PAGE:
12. A comparison of the annual reports of all Bavarian state archives over several years gave very accurate data after about five years on the occupied and free shelf space in the individual archives, as well as about the issue of documents.
13. An examination of the staffing of the Bavarian archive administration carried out in 1955 revealed that staff numbers had not only failed to keep pace with the rapid increase in the volume of documents, but had remained at the 1914 level. The present annual rate of increase in documents in the Bavarian state archives is between 1000 and 1500 linear metres.
14. Carl Haase Kostenfaktoren bei der Entstehung behichen Schriftgutes sowie bei einer archivischen Bearbeitung und Aufbewahrung in Der Archivar 25 (February 1972) Heft 1 col. FF 49.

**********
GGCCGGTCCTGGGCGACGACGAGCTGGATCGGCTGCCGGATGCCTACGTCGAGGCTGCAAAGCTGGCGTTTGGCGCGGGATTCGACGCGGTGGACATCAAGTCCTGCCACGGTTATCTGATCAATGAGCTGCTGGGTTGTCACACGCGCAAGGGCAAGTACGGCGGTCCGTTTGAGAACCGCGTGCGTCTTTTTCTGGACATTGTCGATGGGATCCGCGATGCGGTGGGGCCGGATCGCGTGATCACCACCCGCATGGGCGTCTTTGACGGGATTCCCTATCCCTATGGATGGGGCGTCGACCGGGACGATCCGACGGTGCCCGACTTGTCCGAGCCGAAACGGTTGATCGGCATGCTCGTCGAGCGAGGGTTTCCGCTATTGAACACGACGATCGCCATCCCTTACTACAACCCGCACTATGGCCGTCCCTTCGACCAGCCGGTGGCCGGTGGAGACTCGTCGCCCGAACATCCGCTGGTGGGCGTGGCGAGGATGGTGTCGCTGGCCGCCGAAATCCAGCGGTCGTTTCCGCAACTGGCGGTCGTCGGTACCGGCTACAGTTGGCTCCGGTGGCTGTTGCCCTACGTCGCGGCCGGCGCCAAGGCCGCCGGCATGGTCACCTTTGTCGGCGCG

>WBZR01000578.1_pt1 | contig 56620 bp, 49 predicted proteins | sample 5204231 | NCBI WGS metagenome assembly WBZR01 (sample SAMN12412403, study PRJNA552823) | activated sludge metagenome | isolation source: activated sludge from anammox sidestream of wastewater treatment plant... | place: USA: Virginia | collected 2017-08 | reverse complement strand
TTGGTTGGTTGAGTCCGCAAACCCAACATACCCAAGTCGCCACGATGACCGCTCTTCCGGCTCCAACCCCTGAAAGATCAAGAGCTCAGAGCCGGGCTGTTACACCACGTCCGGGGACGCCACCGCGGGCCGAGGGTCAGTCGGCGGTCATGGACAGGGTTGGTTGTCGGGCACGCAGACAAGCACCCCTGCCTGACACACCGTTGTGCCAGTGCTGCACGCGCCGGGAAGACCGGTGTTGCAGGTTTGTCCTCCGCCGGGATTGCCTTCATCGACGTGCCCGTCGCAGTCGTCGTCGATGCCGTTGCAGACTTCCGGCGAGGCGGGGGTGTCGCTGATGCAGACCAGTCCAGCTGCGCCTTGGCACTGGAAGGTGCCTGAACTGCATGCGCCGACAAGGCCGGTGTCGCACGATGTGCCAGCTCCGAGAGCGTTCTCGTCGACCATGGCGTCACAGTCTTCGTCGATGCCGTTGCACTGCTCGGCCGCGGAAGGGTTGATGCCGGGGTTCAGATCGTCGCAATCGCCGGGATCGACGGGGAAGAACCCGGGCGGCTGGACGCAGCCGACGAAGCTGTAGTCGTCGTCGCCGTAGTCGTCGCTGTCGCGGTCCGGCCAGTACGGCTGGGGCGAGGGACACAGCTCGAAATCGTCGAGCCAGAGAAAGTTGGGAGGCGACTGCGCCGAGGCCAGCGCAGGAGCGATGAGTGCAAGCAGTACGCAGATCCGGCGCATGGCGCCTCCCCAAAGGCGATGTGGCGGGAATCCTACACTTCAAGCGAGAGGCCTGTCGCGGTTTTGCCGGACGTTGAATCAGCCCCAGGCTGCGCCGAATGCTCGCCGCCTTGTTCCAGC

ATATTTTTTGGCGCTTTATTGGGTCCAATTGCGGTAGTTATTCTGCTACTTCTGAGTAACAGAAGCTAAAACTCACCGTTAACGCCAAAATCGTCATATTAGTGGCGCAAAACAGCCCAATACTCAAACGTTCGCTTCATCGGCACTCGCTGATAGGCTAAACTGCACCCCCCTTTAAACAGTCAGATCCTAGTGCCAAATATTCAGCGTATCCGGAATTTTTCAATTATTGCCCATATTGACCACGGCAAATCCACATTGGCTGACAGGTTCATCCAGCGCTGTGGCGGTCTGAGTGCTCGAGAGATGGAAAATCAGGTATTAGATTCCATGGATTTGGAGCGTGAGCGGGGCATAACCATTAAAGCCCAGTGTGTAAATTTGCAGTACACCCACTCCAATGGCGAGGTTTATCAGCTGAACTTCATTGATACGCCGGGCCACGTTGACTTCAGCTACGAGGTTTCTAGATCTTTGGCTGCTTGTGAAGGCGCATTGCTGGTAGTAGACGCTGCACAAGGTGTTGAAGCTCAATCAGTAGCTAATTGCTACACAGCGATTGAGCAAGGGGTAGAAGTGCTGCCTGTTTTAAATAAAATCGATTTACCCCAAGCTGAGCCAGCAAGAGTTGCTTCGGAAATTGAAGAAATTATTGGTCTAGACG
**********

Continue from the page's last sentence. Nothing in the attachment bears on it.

15. Bavaria recently became the first German Land to introduce an intermediate level career path in the archive service - as already exists in the general administration. See Bernhard Zittel Neue Wege der Archivarausbildung in Bayern in Der Archivar 26 (May 1973) Heft 2 col. 191-198 and Gv. Roden Die Notwendigkeit eines mittleren Archivdienstes ibid 26 (July 1973) Heft 3 col. 471-474.
16. The comparable figures for the Munich district financial administration including the land survey service for the (technical) officers of the senior, professional and intermediate grades 1: 2.4: 4.2. 1 am indebted to my colleagues Oberarchivdirektor Dr Nusser for this data.
17. Using this procedure it was possible to keep the number of posts substantially in line with the increase in space and functions in the extension of the main Bavarian State Archive.